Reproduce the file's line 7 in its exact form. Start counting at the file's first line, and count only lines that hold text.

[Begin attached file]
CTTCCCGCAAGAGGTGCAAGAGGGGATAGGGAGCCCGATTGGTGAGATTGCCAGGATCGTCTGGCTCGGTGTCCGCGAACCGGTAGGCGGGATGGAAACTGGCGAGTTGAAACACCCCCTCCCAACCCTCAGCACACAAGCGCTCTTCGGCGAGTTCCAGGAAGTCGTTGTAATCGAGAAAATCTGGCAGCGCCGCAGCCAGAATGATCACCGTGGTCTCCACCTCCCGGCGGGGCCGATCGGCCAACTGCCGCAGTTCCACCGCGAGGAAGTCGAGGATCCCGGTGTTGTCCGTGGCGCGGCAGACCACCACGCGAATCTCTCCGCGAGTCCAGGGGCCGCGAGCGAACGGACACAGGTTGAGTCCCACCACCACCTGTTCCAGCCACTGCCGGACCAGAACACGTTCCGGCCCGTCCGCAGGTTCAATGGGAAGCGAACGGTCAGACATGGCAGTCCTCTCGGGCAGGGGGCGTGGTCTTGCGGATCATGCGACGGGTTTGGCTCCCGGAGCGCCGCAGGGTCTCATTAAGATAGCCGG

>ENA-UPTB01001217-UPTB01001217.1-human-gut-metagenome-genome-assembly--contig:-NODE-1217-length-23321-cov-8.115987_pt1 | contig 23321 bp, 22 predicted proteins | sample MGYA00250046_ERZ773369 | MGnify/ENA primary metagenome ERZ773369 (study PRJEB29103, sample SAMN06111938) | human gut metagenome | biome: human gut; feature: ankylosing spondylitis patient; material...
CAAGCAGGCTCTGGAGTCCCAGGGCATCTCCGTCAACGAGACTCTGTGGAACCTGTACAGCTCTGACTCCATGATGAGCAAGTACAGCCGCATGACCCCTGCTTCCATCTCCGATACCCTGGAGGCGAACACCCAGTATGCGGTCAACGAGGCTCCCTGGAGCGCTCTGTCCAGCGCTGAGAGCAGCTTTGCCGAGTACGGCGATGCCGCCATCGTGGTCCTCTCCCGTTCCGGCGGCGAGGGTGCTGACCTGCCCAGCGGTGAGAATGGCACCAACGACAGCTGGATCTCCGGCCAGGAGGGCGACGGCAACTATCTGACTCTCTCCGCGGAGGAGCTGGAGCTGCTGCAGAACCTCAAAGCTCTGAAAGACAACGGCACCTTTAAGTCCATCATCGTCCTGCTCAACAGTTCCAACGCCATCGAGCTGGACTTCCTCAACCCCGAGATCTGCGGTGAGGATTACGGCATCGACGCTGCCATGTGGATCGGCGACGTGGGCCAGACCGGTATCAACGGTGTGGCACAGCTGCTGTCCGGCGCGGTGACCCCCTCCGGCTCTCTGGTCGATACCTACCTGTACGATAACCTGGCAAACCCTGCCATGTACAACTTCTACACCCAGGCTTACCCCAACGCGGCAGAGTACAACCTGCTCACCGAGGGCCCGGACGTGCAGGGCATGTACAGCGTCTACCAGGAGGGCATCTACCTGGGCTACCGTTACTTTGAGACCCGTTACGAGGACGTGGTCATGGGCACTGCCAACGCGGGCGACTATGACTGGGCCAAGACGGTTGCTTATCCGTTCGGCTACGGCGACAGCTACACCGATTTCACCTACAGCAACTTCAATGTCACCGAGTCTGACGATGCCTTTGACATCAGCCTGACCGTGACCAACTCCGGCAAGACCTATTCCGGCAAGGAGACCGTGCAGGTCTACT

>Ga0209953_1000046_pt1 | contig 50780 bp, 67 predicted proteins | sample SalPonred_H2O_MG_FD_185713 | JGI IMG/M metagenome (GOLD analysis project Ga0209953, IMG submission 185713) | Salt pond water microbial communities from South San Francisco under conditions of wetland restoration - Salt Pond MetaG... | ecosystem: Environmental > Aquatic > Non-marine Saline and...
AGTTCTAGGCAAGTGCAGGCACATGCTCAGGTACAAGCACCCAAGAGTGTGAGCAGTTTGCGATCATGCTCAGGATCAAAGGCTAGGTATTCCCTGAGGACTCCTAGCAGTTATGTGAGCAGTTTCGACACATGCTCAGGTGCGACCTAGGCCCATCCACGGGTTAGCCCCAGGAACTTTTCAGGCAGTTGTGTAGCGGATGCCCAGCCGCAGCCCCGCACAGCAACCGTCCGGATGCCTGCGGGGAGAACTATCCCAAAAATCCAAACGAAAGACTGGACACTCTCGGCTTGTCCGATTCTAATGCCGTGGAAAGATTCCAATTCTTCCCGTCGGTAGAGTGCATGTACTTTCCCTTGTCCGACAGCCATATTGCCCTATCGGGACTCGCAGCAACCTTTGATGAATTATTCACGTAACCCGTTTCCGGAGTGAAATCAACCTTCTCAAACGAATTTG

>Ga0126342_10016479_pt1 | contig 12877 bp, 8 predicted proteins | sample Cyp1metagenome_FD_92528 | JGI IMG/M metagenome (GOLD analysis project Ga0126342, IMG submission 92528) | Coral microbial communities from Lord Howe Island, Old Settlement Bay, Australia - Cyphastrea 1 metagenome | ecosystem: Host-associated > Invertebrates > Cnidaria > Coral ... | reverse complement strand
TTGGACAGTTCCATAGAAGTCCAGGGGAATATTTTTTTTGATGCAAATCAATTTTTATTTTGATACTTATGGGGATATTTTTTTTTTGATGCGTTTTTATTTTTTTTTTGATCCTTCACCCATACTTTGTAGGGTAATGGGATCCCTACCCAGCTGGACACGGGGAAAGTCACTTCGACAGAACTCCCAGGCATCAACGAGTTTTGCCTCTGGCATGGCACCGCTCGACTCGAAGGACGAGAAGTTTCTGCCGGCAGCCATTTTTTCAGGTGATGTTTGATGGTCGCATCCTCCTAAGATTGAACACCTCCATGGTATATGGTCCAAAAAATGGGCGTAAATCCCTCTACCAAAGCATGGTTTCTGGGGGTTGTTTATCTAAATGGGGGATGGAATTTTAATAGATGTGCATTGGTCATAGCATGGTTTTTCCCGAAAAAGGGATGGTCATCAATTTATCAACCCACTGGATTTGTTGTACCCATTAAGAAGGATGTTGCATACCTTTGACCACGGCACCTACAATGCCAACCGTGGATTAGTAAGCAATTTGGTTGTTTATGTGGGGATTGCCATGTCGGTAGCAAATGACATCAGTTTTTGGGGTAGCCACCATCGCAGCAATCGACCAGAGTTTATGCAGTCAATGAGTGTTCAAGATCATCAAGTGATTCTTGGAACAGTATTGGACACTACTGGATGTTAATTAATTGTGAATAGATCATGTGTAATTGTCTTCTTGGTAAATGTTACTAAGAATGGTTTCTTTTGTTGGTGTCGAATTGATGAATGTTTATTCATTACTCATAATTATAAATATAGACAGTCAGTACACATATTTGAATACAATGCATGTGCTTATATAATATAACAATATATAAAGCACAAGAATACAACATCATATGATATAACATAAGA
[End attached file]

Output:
TTGGACAGTTCCATAGAAGTCCAGGGGAATATTTTTTTTGATGCAAATCAATTTTTATTTTGATACTTATGGGGATATTTTTTTTTTGATGCGTTTTTATTTTTTTTTTGATCCTTCACCCATACTTTGTAGGGTAATGGGATCCCTACCCAGCTGGACACGGGGAAAGTCACTTCGACAGAACTCCCAGGCATCAACGAGTTTTGCCTCTGGCATGGCACCGCTCGACTCGAAGGACGAGAAGTTTCTGCCGGCAGCCATTTTTTCAGGTGATGTTTGATGGTCGCATCCTCCTAAGATTGAACACCTCCATGGTATATGGTCCAAAAAATGGGCGTAAATCCCTCTACCAAAGCATGGTTTCTGGGGGTTGTTTATCTAAATGGGGGATGGAATTTTAATAGATGTGCATTGGTCATAGCATGGTTTTTCCCGAAAAAGGGATGGTCATCAATTTATCAACCCACTGGATTTGTTGTACCCATTAAGAAGGATGTTGCATACCTTTGACCACGGCACCTACAATGCCAACCGTGGATTAGTAAGCAATTTGGTTGTTTATGTGGGGATTGCCATGTCGGTAGCAAATGACATCAGTTTTTGGGGTAGCCACCATCGCAGCAATCGACCAGAGTTTATGCAGTCAATGAGTGTTCAAGATCATCAAGTGATTCTTGGAACAGTATTGGACACTACTGGATGTTAATTAATTGTGAATAGATCATGTGTAATTGTCTTCTTGGTAAATGTTACTAAGAATGGTTTCTTTTGTTGGTGTCGAATTGATGAATGTTTATTCATTACTCATAATTATAAATATAGACAGTCAGTACACATATTTGAATACAATGCATGTGCTTATATAATATAACAATATATAAAGCACAAGAATACAACATCATATGATATAACATAAGA